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Hundreds of Spotify staff stream out the door in latest layoffs
CEO Ek admits he never stopped to consider whether pandemic boom was temporary
Stop us if you've heard this one before: the CEO at a well-known technology company writes a letter to staff, laying off hundreds. Said CEO accepts responsibility for assuming a pandemic boom year would mean higher sustained growth rates, but it didn't, so sacrifices must be made.
By the rank-and-file, of course, not by said CEO.
Of course you've heard it – the sound of layoffs has been echoing around Silicon Valley for months, nary a company has been unaffected, and the justifications all sound similar. This time, it's Spotify whose CEO has said it's time for the company to become leaner and more efficient – by restructuring at the top and firing 6 percent of its approximately 9,800 staff.
Boss Daniel Ek even admitted he was guilty of the same sin other tech leaders have been copping to recently – getting ahead of themselves.
In his letter to Spotify staff, Ek said he had hoped "strong tailwinds" from the COVID-19 pandemic and Spotify's "broad global business" would insulate the company from ad spending slowdowns.
That hasn't been the case, though. Ek said Spotify's operating expenses outpaced revenue growth by a factor of two last year.
"In hindsight, I was too ambitious in investing ahead of our revenue growth… I take full accountability for the moves that got us here today," Ek said. His letter didn't include plans to step down.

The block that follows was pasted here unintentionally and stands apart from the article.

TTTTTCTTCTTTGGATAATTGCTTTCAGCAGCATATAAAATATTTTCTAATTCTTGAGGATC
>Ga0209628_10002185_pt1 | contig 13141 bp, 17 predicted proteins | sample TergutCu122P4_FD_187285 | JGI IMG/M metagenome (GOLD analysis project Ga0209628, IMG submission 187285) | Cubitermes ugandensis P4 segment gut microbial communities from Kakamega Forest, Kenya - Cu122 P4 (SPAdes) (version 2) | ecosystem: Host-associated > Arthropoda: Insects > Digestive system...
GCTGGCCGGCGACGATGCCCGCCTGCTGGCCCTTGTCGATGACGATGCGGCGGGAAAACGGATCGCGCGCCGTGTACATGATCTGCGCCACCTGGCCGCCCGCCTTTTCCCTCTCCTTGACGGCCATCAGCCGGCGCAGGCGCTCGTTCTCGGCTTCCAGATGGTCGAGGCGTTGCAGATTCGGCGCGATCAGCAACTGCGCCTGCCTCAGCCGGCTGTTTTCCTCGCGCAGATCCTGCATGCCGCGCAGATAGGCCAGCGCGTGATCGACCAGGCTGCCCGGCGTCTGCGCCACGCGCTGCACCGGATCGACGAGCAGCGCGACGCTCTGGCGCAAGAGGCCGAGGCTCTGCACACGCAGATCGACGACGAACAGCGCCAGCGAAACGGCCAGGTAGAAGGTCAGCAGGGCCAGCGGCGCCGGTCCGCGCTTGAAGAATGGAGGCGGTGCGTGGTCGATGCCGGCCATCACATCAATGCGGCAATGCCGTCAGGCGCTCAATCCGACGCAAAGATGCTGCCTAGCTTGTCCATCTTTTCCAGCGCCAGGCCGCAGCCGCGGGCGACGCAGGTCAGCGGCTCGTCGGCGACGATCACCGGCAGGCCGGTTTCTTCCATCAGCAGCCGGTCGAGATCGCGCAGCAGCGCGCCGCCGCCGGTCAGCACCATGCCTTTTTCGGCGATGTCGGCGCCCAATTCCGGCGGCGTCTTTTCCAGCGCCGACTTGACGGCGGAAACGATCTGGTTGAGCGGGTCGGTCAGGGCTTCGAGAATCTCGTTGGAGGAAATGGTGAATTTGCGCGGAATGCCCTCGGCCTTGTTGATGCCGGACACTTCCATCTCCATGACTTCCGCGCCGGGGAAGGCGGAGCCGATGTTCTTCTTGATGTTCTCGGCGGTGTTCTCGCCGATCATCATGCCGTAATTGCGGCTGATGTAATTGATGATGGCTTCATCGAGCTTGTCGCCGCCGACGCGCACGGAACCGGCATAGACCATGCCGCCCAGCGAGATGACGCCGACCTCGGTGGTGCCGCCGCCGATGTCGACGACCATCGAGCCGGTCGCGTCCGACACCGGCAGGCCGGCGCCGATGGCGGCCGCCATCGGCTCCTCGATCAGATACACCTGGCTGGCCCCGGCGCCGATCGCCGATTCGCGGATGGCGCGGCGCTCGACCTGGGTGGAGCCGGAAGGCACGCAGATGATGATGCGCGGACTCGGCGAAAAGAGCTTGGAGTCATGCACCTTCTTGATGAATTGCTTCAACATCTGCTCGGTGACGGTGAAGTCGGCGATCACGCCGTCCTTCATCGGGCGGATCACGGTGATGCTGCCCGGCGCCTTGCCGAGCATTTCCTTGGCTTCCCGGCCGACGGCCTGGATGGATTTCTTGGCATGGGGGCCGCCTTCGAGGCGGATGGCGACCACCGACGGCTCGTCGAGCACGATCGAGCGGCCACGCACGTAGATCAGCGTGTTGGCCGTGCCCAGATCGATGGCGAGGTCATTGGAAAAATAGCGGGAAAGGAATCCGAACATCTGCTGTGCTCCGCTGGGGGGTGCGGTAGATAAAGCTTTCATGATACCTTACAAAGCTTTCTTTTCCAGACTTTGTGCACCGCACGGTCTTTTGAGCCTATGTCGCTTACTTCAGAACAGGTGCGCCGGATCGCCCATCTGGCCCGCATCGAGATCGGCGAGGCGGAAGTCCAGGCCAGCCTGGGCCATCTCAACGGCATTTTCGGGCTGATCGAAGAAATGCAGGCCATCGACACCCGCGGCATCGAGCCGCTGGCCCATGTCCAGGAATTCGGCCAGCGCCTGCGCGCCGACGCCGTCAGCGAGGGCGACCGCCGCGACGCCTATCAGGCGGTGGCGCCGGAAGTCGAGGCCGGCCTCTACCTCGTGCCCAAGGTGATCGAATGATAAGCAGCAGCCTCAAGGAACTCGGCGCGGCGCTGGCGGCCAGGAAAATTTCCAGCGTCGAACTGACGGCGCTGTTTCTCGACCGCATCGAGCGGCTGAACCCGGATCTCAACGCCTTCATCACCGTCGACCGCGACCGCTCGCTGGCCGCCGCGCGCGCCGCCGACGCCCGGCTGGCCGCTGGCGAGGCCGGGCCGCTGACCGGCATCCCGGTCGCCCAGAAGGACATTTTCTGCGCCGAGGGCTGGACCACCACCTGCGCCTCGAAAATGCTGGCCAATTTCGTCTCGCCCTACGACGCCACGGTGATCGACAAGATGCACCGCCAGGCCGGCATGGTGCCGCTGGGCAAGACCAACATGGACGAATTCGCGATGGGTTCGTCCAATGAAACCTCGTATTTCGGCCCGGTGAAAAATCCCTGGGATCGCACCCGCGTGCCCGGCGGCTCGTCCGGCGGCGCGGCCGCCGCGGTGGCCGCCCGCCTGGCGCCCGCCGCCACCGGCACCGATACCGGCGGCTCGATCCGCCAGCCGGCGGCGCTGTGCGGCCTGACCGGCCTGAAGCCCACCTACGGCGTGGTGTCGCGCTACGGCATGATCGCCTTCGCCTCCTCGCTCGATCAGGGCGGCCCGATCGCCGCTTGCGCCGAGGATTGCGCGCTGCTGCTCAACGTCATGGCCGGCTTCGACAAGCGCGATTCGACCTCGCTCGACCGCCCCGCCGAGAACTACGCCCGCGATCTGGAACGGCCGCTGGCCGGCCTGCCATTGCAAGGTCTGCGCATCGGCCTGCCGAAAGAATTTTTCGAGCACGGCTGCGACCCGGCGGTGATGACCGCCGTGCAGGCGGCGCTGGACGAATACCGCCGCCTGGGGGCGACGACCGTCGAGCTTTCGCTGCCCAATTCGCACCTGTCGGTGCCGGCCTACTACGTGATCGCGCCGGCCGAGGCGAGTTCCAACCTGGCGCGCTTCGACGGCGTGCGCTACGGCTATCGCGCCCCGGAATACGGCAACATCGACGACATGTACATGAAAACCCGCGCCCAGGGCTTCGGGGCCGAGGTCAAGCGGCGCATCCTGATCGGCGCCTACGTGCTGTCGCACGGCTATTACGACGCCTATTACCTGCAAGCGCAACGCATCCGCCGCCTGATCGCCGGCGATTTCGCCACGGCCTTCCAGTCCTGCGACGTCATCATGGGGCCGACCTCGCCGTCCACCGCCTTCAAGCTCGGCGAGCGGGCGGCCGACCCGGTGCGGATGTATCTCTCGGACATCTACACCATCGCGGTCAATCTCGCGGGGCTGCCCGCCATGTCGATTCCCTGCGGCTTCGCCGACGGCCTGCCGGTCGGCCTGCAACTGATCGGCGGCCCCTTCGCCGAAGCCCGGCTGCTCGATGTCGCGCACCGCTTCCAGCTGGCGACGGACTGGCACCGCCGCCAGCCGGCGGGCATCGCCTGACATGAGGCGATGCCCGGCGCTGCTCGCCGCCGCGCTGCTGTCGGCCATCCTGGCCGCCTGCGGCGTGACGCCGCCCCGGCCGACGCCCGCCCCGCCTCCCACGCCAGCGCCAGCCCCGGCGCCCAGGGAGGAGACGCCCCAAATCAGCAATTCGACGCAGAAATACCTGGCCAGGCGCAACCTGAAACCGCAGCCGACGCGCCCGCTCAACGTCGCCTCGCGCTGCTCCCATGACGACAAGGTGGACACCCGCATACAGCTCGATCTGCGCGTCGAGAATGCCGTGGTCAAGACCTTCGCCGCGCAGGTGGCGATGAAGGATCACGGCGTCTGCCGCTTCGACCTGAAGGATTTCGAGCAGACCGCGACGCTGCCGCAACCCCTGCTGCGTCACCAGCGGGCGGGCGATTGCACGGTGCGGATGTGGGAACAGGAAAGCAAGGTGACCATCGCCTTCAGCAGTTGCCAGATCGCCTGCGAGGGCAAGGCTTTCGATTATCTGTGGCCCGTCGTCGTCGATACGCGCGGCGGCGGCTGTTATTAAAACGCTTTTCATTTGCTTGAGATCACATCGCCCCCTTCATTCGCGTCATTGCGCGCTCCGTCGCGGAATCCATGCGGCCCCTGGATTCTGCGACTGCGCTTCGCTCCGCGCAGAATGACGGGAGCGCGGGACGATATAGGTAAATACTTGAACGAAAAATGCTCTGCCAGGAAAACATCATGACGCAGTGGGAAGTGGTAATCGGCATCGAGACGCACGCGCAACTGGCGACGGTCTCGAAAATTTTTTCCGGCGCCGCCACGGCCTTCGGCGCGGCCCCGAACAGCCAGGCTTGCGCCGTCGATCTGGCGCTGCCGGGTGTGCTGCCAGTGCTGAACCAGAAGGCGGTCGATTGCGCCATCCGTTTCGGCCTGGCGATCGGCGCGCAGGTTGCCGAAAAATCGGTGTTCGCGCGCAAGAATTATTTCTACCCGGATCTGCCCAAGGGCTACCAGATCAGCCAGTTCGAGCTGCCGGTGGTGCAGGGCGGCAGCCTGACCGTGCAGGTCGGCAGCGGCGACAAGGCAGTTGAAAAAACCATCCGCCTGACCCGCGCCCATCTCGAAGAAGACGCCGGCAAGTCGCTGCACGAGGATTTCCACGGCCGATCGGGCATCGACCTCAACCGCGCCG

Employees being fired in the cuts were scheduled to find out "over the next several hours," Ek said, in one-on-one meetings with supervisors. Those being terminated will get five months of severance pay and healthcare coverage, will be paid for all accrued and unused vacation time, and get two months of career assistance. Foreign workers on a visa will get specialized support from Spotify as well, the company said.
Ek's letter made no mention of where the cuts would fall.
Along with layoff announcements, Ek said he was restructuring Spotify to elevate Gustav Söderström, the company's chief R&D officer who doubles as CTO and CPO, and Alex Norström, Chief Freemium Business Officer, to co-presidents.
Per Ek, that move will mean the pair are "effectively helping me run the company day-to-day."
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Dawn Ostroff, who joined Spotify in 2018 as its head of content, "decided to depart Spotify… as a part of this change," Ek wrote, adding that she grew Spotify podcast content by 40x in her time at the company as well as doubling advertising business revenue.
In his letter, Ek said Ostroff's responsibilities "for the content, advertising and licensing" are passing to Norström.
A royal pain for profits
We've asked Spotify to explain how its opex increases outpaced profit growth by double last year, but haven't heard back.
One possible source of concern for Spotify, though it's unlikely to have affected the company much yet, are the increases in streaming royalty payments that the Copyright Royalty Board approved in December and which went into effect on January 1.
The new rule, known as "Phonorecords IV," supplemented a decision from earlier last year that saw royalty rates planned to increase from just 10.5 percent to 15.1 percent going backwards from 2018 to 2022.
Now streaming royalty rates would start 2023 at the aforementioned 15.1 percent, with increases to 15.2 percent, 15.25 percent and 15.3 percent happening in 2024, 2025 and 2026. A final rate increase in 2027 would set streaming royalties at 15.35 percent.
A second decision late last year also raised royalties for non-interactive streaming (where listeners can't pick songs), which Spotify offers alongside traditional selective streaming. ®